e-bike header graphic

Finding the joys of riding a bike at age 54

Jasmine Greene on Bike

Jasmine Greene is an amazing kindergarten teacher at Ocean Beach Elementary that all my kids were lucky enough to have as their teacher 15 years ago.  After years of not seeing her as much, our lives have come back together as she has found the joys of riding a bike in San Diego.  Here is her story of why she started riding and how she has become a new fan of the bike and all the benefits it offers.

When and why did you start biking in 2020?

For the past year on most weekends two of my good friends, Anna and Leanne, and I had taken on the 52 Hike Challenge. When the trails closed due to COVID, Anna suggested biking instead. I didn’t own a bike and had not been on one for 30 years, so I was a bit nervous about it. We met in University Heights and took our first ride to Seaport Village in April 2020. From that day on I was hooked. I discovered the joy of bike riding at age 54!

Where do you currently ride and where is your favorite place to ride in San Diego?

I ride from Kensington to Ocean Beach to get to work, twice a week. I sometimes do this with Leanne, but am also comfortable riding on my own now. The one hour ride to and from work is the perfect way to begin and end each day. It clears my head and exercises my body. After riding I feel like I’ve had some time for myself, and am more focused and relaxed. It is something I want to do more often.

My favorite rides are along the coast with friends. Any destination ride is fun to me. I am now ready to tackle any hill! Slow and steady wins the race.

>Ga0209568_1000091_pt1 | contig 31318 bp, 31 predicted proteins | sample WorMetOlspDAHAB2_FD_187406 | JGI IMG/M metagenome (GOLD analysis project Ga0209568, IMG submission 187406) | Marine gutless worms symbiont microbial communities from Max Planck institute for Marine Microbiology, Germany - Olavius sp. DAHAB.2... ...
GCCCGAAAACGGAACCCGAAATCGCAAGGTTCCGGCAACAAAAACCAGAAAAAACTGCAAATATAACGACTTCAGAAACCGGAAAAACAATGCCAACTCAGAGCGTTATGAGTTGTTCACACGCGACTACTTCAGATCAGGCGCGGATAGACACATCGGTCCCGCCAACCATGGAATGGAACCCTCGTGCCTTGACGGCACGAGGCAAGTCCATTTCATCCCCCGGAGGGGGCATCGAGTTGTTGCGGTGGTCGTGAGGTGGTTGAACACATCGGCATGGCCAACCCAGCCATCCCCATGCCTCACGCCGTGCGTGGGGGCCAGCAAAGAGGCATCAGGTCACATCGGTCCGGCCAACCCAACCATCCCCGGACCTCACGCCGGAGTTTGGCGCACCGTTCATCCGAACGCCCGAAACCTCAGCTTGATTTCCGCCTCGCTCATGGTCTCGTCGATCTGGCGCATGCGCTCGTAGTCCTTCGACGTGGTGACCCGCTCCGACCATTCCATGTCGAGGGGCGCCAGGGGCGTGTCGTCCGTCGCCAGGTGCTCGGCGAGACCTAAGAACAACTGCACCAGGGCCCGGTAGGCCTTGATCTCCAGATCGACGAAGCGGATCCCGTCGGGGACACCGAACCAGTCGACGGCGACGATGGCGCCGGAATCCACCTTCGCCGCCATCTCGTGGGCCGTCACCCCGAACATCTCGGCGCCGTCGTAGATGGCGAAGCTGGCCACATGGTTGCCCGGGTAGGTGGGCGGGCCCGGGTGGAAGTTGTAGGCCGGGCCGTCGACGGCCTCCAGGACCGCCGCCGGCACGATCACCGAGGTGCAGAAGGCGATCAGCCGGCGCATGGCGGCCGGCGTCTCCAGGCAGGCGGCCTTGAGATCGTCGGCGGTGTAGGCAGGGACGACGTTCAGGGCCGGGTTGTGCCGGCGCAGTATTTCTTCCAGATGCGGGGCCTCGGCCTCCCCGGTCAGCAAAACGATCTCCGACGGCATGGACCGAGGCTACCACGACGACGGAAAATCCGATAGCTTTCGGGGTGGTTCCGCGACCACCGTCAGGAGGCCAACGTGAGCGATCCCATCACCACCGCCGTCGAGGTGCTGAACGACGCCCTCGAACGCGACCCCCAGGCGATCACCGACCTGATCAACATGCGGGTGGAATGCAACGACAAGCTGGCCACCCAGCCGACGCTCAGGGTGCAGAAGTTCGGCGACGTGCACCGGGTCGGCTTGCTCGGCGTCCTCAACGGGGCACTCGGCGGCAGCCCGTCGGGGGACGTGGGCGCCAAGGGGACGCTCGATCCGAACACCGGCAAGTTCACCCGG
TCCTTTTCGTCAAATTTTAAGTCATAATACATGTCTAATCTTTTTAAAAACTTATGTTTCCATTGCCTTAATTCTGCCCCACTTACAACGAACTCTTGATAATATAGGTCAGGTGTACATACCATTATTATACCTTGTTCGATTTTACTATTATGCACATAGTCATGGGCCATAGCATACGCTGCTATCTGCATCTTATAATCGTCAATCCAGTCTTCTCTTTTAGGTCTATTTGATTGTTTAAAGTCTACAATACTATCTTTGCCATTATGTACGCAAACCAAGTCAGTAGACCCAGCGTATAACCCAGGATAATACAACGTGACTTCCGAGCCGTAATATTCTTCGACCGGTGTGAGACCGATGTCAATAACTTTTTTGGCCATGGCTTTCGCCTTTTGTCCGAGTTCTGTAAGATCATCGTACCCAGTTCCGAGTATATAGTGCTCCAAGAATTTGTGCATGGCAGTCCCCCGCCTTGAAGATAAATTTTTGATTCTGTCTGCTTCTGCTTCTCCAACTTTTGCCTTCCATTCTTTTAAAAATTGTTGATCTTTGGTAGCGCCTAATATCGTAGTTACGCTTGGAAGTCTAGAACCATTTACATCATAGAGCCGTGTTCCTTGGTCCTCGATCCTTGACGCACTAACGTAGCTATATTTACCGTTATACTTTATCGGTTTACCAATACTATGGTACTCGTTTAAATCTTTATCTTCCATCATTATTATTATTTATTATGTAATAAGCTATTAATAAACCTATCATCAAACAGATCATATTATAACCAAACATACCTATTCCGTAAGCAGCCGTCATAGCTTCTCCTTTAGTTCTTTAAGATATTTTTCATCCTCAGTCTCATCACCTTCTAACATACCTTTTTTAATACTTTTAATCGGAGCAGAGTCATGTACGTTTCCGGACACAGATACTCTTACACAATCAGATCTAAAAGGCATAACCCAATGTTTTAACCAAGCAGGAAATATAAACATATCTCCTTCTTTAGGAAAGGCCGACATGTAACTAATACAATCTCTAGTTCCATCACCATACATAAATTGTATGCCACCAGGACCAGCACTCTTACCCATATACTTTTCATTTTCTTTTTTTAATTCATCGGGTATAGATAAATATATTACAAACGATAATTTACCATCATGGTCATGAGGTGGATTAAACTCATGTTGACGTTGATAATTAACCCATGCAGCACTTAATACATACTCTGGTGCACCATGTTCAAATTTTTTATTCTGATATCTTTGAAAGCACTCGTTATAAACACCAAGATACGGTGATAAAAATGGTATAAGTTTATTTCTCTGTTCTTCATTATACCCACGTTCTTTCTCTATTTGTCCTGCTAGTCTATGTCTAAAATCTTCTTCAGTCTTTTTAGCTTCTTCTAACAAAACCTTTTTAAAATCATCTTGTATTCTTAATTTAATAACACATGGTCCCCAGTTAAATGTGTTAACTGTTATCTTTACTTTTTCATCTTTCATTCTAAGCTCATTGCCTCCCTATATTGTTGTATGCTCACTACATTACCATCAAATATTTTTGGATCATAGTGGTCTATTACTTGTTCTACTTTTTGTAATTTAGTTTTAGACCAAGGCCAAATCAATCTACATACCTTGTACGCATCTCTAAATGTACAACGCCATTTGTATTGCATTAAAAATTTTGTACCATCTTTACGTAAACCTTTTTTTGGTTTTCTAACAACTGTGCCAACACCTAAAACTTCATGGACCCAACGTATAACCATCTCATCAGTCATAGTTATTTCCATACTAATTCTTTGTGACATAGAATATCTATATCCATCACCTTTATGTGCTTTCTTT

Did you think it was possible to commute by bike from your house to your work?

Never in a million years would I have thought it was possible for me to ride a bike from Kensington to Ocean Beach. First of all, it just seemed too far and complicated with all the neighborhoods to go through. I had no knowledge of any of the biking routes and the hills seemed ominous.

What are some of your favorite things about riding a bike?

Taking off on the bike feels so freeing. I love the idea of using my own body to move through time and space. I’m out there alone in the world and yet right smack in the middle of it all. I see so much more than I do driving my car. I have run into many friends along the way. While on my bike I get the enjoyment of seeing lots of dogs, ducks, birds, and even flying fish! I notice what is happening in  neighborhoods more intimately; I see store fronts, people exercising and life happening all around me. There is a great feeling of simply being alive and in the midst of it all.  Biking has become a type of mediation for me.

What have you learned about your neighborhood, and our city, while riding a bike?

I had no idea there were so many bike routes. I still feel like a novice in this area. I am unsure of how to get from one place to another by bike in San Diego. This is an area I still struggle with.

Biking has made me very aware of the gravity of San Diego’s homeless population and how far-reaching the issue is. Cyclists are much more confronted with this up close than motorists.

I have had one minor accident and it woke me up a lot. I’m much more cautious now. One of the biggest challenges are the potholes and road conditions. I ride up Presidio Park to get home from work and the side of the road is full of potholes. The road itself is very narrow, without a dedicated bike lane, so that is always a challenge.

Cars are another major concern. I am fully aware of the fact that in a crash they will win. I am very cognizant of cars while riding, but I can’t always be sure that drivers notice me.